Sassenach Bride – Ashe Barker

“This makes three weeks spent on the road worthwhile.” Robbie McGregor, heir to his father’s title and the next Laird of Skye, regarded the scene that surrounded him. His appreciative grin betrayed both relish and gleeful anticipation, which he made no attempt to disguise. His gleaming gaze took in the crowds of richly dressed courtiers, the forest of gaily coloured pennants fluttering from the posts marking the perimeter of the jousting arena, the myriad stalls offering everything from steaming game pies to trinkets of silver and gold, from tankards of strong ale to posies of spring blooms. Everywhere was hustle, people rushing about, shouting to each other, greeting friends, bickering and bargaining, all vying for attention, all jostling to be seen. James McGregor, Earl of Ingram and master of Etal Castle in the north of England as well as Lord of Mortain in the lowlands of Scotland, gripped the reins of his horse in one hand and gentled the destrier with the other. The animal snorted his disgust and pawed the ground in frustration at being forced to stand still when surrounded by the heady scents of lusty mares, stallions, and geldings. “Easy, Thor. We shall have our sport soon enough.” Jamie shared his younger brother’s sense of anticipation. Their journey from the Scottish borders had indeed been arduous, the road where it existed little more than a muddy quagmire. They had postponed the trip as long as decently possible, but ultimately had no choice but to travel to the capital to pay their respects to the new Tudor monarch. Young Henry Tudor had ascended to the throne just two years previously on the death of his father, the seventh Henry. In truth, the McGregors should have attended to bend their knees before their new sovereign rather sooner than this but they did not much relish the prospect. London was five hundred miles or several weeks of hard riding away and events at court felt to be of little relevance to their life in the borders.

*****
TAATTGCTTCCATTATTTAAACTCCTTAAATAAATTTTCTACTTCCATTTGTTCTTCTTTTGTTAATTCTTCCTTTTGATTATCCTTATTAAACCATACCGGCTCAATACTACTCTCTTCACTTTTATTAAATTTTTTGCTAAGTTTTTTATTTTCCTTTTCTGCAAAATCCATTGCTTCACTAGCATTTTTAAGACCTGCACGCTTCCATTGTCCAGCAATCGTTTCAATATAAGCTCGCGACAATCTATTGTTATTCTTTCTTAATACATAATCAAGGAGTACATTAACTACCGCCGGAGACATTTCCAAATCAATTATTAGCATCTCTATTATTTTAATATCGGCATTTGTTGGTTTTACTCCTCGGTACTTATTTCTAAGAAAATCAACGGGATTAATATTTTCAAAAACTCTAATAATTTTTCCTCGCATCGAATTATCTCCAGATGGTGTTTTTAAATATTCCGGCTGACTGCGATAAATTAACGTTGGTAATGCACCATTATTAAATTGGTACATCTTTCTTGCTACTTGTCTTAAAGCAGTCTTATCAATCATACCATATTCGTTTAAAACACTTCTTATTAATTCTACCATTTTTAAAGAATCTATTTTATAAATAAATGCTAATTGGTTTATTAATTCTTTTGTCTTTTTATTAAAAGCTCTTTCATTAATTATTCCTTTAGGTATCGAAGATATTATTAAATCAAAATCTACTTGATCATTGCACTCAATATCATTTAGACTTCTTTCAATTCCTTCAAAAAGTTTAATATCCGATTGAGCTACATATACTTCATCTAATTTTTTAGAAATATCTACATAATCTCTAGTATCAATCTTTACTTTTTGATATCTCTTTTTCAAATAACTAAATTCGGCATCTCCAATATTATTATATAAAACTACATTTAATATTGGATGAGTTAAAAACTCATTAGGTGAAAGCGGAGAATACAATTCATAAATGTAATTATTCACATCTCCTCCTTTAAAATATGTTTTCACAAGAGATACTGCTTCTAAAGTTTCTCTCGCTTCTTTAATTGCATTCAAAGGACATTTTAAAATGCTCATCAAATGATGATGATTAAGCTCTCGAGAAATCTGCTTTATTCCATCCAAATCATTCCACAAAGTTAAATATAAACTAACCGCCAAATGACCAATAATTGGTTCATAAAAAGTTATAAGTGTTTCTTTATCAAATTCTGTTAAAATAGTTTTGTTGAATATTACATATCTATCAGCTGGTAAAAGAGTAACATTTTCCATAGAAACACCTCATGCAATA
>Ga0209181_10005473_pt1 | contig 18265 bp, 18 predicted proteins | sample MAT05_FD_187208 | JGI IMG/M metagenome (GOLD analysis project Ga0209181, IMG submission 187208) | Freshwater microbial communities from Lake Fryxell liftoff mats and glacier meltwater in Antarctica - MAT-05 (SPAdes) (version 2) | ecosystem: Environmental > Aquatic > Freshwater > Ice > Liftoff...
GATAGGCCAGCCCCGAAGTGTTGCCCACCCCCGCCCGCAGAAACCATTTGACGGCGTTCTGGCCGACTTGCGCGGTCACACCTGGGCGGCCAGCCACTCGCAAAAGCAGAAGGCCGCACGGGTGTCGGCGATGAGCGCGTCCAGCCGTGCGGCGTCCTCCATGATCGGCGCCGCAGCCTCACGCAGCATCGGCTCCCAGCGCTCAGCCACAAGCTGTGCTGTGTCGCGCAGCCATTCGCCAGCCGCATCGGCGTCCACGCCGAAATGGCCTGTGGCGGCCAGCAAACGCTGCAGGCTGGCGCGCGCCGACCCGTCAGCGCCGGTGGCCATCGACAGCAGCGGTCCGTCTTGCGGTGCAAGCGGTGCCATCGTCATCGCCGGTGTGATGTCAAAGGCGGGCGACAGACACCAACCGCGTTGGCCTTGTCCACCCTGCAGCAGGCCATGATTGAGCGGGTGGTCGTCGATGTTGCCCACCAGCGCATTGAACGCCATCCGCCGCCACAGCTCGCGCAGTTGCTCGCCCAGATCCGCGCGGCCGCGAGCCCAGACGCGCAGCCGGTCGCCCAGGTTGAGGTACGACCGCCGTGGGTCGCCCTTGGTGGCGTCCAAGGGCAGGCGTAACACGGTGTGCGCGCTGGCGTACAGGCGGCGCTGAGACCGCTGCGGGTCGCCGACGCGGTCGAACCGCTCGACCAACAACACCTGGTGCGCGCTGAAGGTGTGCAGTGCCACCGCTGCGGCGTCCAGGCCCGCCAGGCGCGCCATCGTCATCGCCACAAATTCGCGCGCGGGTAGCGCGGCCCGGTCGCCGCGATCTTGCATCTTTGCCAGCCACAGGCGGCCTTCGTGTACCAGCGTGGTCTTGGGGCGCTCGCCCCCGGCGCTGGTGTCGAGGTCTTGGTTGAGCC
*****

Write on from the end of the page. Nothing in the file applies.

Eventually they had run out of excuses though, and the inevitable day had dawned. They had ridden south to present themselves and swear loyalty, intending to make the return journey as soon as they decently could. But their plans had suddenly changed. There was nothing either man enjoyed more than a bout of rowdy mock combat. Wrestling, sword play, racing their massive destriers across the lowland moors—both were keenly competitive and their rivalry seemingly endless. They had had the extreme good fortune to arrive at court on the second day of the king’s grand tournament. Half the nobility of England had assembled in the meadows surrounding the monarch’s palace at Greenwich to enjoy the spectacle. Robbie grinned at his brother. “I have entered our names in the archery contest, the quarterstaff, and of course the joust. We missed the wrestling and the hurling, but I believe there is to be a competition using swords and battle-axes.